A very important part of an overall asset management program is to have information readily available, so that technicians or other users don’t have to carry around tons of books with them – or worse, go out and find the information they need. If they can access the relevant information in the field, they don’t need to do their own research or go back to the office to find the asset records.
Enterprise asset management software can significantly increase productivity and reduce the costs of maintaining equipment. Using EAM with mobile capabilities will eliminate the need to repeat documentation, travel from the field to the office to attach documents, and research maintenance procedures. EAM software can also be customized so that employees and users throughout an organization are able to access the specific information they need to perform their job effectively.
In the second part of the interview, Jackie Luo and Robert Kaehler will discuss the back-end features of Enterprise Asset Management software.
As a recognized futurist in the field of asset management, Robert Kaehler’s expertise has been used by numerous businesses and government agencies to significantly increase asset visibility and improve strategic intelligence of all enterprise assets. He is an acknowledged expert in helping enterprises deploy lifecycle asset management from both financial and process perspectives, along with the application of best business practices to internal systems and procedures.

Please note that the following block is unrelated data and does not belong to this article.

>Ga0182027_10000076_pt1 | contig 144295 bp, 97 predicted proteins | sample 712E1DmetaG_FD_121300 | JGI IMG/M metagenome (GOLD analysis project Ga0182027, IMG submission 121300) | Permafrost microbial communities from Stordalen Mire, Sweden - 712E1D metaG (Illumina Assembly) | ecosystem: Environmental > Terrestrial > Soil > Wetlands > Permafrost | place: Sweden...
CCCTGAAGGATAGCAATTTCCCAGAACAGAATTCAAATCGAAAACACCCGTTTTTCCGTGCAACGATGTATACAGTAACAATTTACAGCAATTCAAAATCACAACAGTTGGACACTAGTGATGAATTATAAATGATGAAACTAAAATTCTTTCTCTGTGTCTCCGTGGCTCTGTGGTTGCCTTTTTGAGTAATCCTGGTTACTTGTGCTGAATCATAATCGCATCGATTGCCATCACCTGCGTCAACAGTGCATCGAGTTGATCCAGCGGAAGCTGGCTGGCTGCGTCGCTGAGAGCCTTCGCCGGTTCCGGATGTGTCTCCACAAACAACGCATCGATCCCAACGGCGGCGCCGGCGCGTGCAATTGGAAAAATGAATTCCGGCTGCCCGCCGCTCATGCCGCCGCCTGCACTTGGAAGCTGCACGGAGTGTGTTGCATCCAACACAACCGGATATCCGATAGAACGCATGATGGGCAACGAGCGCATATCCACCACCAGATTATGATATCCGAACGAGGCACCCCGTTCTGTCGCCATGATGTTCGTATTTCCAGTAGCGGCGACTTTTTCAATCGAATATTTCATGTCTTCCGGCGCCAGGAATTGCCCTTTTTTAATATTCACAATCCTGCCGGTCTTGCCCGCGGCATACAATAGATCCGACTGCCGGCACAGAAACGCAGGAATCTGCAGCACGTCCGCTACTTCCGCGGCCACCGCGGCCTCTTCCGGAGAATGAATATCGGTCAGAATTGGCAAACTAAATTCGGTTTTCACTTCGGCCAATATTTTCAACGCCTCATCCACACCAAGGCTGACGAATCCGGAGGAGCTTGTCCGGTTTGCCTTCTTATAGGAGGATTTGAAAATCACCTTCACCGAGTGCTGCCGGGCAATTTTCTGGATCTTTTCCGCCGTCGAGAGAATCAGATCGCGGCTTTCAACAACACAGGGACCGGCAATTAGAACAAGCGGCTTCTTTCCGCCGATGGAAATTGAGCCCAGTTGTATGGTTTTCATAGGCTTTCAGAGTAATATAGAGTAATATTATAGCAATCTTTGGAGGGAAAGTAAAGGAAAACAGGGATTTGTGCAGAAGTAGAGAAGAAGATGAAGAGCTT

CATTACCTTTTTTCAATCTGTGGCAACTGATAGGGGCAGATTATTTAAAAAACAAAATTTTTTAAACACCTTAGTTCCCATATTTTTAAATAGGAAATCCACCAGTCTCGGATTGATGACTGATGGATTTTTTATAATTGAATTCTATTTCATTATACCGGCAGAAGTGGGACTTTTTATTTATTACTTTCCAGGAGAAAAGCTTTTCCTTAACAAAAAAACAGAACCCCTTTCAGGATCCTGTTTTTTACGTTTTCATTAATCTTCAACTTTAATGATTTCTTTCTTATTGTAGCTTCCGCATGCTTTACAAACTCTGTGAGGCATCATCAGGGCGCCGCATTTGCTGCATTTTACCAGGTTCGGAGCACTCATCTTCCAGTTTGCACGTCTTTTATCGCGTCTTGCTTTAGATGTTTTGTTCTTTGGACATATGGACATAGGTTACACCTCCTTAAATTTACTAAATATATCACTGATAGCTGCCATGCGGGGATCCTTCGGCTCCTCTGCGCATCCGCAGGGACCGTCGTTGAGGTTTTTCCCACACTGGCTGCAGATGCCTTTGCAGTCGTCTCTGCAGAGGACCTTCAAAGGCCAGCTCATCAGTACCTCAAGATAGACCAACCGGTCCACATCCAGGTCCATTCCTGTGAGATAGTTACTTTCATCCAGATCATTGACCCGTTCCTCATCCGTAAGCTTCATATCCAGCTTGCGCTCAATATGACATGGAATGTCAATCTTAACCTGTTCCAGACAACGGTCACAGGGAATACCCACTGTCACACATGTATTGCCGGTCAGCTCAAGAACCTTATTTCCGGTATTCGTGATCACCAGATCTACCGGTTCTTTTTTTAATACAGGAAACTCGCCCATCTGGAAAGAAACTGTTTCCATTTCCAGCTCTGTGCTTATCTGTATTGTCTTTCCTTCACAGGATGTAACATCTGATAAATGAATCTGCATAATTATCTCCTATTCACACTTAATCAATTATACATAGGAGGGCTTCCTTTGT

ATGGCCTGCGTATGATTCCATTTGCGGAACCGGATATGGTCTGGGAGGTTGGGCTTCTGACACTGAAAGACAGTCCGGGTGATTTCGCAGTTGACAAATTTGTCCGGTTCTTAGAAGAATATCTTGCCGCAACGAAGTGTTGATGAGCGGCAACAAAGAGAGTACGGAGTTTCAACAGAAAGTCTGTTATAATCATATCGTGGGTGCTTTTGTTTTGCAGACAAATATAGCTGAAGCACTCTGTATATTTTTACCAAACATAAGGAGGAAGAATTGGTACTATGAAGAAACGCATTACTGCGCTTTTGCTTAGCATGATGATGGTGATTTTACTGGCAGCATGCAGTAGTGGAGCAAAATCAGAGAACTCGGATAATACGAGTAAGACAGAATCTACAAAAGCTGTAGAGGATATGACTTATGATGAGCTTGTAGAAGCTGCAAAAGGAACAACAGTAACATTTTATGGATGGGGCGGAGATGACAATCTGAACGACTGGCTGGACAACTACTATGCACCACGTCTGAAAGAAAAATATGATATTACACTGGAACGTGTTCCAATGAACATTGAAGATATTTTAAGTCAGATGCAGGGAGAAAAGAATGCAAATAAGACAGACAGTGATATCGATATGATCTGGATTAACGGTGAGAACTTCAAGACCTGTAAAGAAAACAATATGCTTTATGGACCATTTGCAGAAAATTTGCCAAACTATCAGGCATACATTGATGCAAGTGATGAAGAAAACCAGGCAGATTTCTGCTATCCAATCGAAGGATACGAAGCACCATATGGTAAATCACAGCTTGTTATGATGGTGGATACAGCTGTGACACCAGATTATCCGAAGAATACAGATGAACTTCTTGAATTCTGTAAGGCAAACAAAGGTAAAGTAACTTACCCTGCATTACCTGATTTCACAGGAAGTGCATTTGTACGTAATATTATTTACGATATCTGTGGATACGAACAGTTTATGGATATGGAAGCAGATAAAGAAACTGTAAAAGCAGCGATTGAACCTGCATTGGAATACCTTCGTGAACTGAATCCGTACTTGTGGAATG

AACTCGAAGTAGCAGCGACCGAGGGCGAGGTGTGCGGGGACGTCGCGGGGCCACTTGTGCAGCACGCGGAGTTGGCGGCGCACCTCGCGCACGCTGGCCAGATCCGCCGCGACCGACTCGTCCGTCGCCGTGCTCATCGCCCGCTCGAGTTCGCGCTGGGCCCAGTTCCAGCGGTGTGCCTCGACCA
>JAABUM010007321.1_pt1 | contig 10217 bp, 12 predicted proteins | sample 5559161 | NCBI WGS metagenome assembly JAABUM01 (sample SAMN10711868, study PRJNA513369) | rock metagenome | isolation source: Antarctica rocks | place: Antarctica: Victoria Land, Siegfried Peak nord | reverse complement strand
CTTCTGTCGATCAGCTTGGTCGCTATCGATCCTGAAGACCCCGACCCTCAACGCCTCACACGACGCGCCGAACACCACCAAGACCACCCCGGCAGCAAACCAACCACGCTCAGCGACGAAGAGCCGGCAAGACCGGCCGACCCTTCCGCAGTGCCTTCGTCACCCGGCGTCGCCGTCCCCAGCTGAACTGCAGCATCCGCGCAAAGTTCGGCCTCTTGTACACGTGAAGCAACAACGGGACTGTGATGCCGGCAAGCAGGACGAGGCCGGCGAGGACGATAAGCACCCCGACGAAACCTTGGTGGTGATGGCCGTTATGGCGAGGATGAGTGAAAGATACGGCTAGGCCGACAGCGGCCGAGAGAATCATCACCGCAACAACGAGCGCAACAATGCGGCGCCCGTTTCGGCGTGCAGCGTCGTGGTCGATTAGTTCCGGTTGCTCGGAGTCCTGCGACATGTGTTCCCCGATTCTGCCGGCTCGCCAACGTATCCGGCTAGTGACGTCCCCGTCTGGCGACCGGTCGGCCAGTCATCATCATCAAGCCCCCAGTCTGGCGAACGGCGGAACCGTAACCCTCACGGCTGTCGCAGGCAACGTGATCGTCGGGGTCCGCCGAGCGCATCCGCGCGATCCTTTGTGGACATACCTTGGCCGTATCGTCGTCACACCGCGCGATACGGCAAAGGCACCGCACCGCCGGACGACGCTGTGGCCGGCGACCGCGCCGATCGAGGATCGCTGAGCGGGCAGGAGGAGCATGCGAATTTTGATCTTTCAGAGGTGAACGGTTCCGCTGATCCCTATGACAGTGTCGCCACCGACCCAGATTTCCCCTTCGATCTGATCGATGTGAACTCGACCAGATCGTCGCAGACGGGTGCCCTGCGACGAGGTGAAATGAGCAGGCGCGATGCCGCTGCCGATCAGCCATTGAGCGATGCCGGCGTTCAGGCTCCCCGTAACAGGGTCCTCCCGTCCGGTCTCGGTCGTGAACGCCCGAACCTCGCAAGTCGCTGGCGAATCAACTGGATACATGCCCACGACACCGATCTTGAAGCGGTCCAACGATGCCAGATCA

Kaehler started Ascot Associates in July 2009 to help organizations optimize their physical asset management processes and systems. Leveraging strategic planning and performance measurement processes as a focal point, we provide business software, technology solutions, and expert services for the lifecycle management of assets and property. Ascot also provides change management, training and implementation services. Prior to forming Ascot, Kaehler served as Senior Vice President for AssetSmart, and in three years led the company to a tripling of revenues. He spent the prior five years as General Manager of Sunflower Systems, and was responsible for growing the company from a two-person development shop to a recognized leader in asset management systems. Prior to Sunflower, Kaehler was Vice President and General Manager of US operations and a member of the Board of Directors at Proactive Systems where he grew the company’s revenues 1500% in three years. After Proactive Systems was acquired by JetForm Corporation, Kaehler led the team responsible for Jetform’s business throughout the western United States. He also served as vice president of marketing for Pantechnic, Inc., and held management positions with Citicorp and Manufacturers Hanover. Kaehler holds a degree in economics from Pepperdine University.